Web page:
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Paul's letter to Philemon is generally read as a plea to forgive and accept back a runaway slave named Onesimus. Starting with John Chrysostom in the fourth century AD, commentators have invariably maintained that the apostle was interceding on behalf of a thieving slave in flight from his rightfully angry master. But Chrysostom's interpretation had more to do with his own situation in the 300's, in a day when a serious anti-slavery movement had been challenging Roman hegemony. Chrysostom repsonded to this situation with a theological interpretation that was "humane while conservative", enjoining masters to treat their slaves fairly, slaves to obey their masters and eschew rebellion. Paul's letter to Philemon, for the first time, was interpreted as a moral commending "genteel despotism and servile obedience".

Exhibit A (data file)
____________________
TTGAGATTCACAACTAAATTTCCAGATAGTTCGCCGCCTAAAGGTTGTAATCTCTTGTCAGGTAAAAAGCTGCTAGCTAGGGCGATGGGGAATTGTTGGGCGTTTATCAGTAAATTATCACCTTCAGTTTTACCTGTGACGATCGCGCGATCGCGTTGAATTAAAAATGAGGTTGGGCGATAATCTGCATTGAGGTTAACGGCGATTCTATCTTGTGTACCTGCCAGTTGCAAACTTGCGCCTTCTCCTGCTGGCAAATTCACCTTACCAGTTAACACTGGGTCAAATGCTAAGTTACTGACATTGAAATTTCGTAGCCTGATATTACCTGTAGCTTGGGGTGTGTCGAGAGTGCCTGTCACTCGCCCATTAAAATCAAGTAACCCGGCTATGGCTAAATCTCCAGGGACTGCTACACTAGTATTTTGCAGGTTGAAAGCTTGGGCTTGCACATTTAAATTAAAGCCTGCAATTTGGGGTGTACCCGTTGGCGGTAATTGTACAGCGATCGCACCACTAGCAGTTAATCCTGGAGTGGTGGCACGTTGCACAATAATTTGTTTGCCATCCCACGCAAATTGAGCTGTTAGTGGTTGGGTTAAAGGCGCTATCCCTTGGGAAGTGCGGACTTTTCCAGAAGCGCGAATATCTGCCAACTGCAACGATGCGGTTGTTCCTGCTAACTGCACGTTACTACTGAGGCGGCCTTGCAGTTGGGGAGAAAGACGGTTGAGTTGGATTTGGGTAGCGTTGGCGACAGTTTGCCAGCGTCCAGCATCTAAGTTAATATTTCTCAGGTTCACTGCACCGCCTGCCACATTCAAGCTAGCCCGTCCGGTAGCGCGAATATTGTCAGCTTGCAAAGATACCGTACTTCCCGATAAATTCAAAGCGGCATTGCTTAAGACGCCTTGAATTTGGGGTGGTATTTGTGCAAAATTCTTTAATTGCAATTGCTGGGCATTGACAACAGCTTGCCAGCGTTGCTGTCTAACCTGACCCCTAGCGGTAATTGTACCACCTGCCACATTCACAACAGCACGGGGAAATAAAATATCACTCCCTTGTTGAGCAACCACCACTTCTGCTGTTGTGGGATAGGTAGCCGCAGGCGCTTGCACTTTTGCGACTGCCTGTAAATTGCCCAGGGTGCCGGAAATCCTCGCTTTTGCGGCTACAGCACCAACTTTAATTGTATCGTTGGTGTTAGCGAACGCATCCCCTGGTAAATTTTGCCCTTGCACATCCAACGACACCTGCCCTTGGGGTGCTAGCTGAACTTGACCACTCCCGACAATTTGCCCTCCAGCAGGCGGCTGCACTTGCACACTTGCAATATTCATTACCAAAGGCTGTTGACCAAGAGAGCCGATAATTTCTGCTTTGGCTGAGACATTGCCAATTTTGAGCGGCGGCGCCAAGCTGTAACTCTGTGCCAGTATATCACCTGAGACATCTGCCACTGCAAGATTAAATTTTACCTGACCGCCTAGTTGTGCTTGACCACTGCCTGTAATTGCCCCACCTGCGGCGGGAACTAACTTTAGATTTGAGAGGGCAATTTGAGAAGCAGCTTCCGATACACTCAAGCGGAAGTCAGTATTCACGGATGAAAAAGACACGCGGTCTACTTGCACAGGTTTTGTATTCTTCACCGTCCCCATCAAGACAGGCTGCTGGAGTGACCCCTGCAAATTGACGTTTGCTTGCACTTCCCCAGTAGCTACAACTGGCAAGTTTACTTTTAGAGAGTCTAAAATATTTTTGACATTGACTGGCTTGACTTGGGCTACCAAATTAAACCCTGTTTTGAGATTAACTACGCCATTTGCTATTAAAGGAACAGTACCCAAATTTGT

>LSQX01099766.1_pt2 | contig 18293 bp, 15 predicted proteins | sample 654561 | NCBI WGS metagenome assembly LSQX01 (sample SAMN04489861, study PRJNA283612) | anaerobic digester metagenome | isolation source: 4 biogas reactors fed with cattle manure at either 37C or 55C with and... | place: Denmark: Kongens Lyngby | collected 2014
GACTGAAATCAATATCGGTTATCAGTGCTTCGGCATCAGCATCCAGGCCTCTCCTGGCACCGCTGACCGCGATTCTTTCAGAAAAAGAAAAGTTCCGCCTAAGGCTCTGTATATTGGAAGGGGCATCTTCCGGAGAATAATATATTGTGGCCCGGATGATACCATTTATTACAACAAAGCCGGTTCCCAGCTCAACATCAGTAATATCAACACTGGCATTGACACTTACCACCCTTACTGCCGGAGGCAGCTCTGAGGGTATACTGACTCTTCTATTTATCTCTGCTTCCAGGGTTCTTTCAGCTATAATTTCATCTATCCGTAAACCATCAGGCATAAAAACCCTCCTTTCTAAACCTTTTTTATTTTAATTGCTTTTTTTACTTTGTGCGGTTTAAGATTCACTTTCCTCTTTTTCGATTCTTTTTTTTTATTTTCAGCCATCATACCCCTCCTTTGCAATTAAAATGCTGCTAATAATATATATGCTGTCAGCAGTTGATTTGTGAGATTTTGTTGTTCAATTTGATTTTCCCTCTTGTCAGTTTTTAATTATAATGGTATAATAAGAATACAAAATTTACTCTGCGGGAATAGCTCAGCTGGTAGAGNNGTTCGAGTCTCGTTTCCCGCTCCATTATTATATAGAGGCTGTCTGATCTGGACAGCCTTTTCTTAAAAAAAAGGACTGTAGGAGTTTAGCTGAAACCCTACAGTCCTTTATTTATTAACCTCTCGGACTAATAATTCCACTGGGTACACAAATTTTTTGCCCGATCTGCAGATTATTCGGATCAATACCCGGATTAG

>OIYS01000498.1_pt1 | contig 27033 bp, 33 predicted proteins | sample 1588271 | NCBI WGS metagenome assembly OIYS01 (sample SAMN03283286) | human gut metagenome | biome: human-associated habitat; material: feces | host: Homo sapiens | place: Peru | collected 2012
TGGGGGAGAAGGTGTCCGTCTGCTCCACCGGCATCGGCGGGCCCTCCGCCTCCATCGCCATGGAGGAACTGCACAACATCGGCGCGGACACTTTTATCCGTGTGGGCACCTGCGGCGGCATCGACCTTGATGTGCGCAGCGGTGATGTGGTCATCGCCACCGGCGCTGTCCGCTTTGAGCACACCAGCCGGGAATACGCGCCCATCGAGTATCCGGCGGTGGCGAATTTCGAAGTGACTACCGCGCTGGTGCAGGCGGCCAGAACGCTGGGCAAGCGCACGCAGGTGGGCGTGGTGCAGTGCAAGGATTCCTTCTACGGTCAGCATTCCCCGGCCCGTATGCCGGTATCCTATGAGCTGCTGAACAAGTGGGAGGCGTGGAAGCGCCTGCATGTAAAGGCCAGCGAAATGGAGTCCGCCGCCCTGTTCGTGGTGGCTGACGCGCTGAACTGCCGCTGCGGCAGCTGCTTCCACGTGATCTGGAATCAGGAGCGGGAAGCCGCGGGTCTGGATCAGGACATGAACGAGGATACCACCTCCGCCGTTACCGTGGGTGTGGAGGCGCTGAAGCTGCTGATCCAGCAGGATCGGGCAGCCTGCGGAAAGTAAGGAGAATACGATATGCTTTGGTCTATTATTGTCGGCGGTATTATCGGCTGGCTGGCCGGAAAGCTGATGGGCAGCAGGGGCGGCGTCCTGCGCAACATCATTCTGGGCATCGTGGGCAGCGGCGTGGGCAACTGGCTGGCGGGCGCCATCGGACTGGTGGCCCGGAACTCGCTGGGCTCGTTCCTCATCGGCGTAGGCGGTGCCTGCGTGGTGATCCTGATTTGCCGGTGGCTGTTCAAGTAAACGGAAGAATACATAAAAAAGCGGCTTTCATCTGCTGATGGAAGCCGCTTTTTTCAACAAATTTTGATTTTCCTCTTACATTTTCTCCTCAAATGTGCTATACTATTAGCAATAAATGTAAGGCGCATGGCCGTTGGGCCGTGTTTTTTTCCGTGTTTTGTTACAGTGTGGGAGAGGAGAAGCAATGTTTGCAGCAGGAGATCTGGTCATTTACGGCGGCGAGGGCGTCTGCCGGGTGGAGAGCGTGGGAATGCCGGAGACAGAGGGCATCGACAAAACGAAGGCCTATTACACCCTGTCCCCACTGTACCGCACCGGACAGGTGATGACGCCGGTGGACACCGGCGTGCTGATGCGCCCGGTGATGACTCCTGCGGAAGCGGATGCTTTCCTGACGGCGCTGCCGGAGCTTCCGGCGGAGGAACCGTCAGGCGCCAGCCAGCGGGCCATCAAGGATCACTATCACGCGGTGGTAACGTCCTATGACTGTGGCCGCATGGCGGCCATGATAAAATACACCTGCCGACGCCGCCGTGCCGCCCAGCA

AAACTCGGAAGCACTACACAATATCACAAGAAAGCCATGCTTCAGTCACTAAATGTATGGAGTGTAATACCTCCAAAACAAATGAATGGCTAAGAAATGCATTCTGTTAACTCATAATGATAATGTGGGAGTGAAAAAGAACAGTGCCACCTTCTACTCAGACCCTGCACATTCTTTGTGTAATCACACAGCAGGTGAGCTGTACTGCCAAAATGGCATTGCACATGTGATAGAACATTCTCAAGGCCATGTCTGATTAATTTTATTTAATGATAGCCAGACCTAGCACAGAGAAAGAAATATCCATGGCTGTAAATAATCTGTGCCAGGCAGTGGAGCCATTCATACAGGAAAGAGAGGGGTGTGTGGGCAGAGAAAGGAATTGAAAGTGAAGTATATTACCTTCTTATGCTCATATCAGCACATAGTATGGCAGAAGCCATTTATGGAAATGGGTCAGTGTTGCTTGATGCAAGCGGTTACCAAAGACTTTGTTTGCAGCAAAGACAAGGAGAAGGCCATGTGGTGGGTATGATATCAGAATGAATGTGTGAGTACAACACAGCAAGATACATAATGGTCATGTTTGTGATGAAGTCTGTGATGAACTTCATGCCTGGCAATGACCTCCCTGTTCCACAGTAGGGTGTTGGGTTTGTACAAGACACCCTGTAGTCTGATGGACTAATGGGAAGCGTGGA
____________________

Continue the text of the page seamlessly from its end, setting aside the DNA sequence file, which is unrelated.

Virtually all modern commentaries on Philemon agree with the interpretation from late antiquity that the letter treats the case of Onesimus, a pilfering runaway slave, who Paul is attempting to rehabilitate in the eyes of Philemon, his rightfully angry master. In this commentary, however, Allen Callahan tells another story. His reading of the rhetorical situation and reconstruction of the historical context provides a new narrative for the letter. He interpretation for which he argues is that of several nineteenth-century American abolitionist interpreters. Here, then, is not the story of a runaway slave but a story of the estrangement of two Christina brothers, Onesimus and Philemon. Professor Callahan proposes that his alternative reading of the letter offers a paradigm for Christian reconciliation that necessarily includes diplomacy, persuasion, forbearance, and reparations for injured parties. In other words, the letter speaks of the challenging implications of Christian love and the imperative of Christian justice. If there is an interpretation of great moment to be offered for this otherwise unremarkable piece of correspondence, then the treatment of these themes holds the promise of such an interpretation. Allen Dwight Callahan teaches New Testament at Harvard Divinity School.
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